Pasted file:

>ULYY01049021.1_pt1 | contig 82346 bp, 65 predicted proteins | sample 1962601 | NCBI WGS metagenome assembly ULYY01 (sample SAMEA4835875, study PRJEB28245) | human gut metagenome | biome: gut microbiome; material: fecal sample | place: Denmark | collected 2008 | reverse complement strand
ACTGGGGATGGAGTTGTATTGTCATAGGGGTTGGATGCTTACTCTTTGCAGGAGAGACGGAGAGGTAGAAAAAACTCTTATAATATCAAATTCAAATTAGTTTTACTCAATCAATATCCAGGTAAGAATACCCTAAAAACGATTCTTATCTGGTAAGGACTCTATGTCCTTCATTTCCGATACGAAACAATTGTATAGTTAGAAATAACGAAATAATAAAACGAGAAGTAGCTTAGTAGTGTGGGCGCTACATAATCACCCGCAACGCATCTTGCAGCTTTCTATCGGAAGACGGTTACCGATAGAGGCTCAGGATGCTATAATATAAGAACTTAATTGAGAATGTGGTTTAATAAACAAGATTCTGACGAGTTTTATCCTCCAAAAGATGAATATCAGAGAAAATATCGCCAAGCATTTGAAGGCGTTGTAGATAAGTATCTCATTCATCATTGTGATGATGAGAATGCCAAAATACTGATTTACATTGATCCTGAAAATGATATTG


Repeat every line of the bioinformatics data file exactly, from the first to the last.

>ULYY01049021.1_pt1 | contig 82346 bp, 65 predicted proteins | sample 1962601 | NCBI WGS metagenome assembly ULYY01 (sample SAMEA4835875, study PRJEB28245) | human gut metagenome | biome: gut microbiome; material: fecal sample | place: Denmark | collected 2008 | reverse complement strand
ACTGGGGATGGAGTTGTATTGTCATAGGGGTTGGATGCTTACTCTTTGCAGGAGAGACGGAGAGGTAGAAAAAACTCTTATAATATCAAATTCAAATTAGTTTTACTCAATCAATATCCAGGTAAGAATACCCTAAAAACGATTCTTATCTGGTAAGGACTCTATGTCCTTCATTTCCGATACGAAACAATTGTATAGTTAGAAATAACGAAATAATAAAACGAGAAGTAGCTTAGTAGTGTGGGCGCTACATAATCACCCGCAACGCATCTTGCAGCTTTCTATCGGAAGACGGTTACCGATAGAGGCTCAGGATGCTATAATATAAGAACTTAATTGAGAATGTGGTTTAATAAACAAGATTCTGACGAGTTTTATCCTCCAAAAGATGAATATCAGAGAAAATATCGCCAAGCATTTGAAGGCGTTGTAGATAAGTATCTCATTCATCATTGTGATGATGAGAATGCCAAAATACTGATTTACATTGATCCTGAAAATGATATTG